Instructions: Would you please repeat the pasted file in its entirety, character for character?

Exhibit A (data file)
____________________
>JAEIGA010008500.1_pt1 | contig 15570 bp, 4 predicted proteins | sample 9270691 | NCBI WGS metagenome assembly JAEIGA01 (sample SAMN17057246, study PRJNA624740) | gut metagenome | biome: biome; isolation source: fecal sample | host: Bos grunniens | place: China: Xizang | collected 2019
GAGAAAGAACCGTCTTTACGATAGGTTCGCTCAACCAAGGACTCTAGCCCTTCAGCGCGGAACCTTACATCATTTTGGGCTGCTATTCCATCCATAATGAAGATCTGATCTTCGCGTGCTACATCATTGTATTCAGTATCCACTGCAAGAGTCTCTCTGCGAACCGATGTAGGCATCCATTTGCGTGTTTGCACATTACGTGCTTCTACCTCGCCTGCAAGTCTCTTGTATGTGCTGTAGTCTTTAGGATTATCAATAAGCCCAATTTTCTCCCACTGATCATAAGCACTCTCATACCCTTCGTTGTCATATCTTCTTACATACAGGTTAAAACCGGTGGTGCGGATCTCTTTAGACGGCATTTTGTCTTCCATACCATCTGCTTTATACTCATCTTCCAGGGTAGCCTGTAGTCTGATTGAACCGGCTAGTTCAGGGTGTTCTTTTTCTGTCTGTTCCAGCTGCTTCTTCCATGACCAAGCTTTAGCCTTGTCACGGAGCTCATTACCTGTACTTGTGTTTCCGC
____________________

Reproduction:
>JAEIGA010008500.1_pt1 | contig 15570 bp, 4 predicted proteins | sample 9270691 | NCBI WGS metagenome assembly JAEIGA01 (sample SAMN17057246, study PRJNA624740) | gut metagenome | biome: biome; isolation source: fecal sample | host: Bos grunniens | place: China: Xizang | collected 2019
GAGAAAGAACCGTCTTTACGATAGGTTCGCTCAACCAAGGACTCTAGCCCTTCAGCGCGGAACCTTACATCATTTTGGGCTGCTATTCCATCCATAATGAAGATCTGATCTTCGCGTGCTACATCATTGTATTCAGTATCCACTGCAAGAGTCTCTCTGCGAACCGATGTAGGCATCCATTTGCGTGTTTGCACATTACGTGCTTCTACCTCGCCTGCAAGTCTCTTGTATGTGCTGTAGTCTTTAGGATTATCAATAAGCCCAATTTTCTCCCACTGATCATAAGCACTCTCATACCCTTCGTTGTCATATCTTCTTACATACAGGTTAAAACCGGTGGTGCGGATCTCTTTAGACGGCATTTTGTCTTCCATACCATCTGCTTTATACTCATCTTCCAGGGTAGCCTGTAGTCTGATTGAACCGGCTAGTTCAGGGTGTTCTTTTTCTGTCTGTTCCAGCTGCTTCTTCCATGACCAAGCTTTAGCCTTGTCACGGAGCTCATTACCTGTACTTGTGTTTCCGC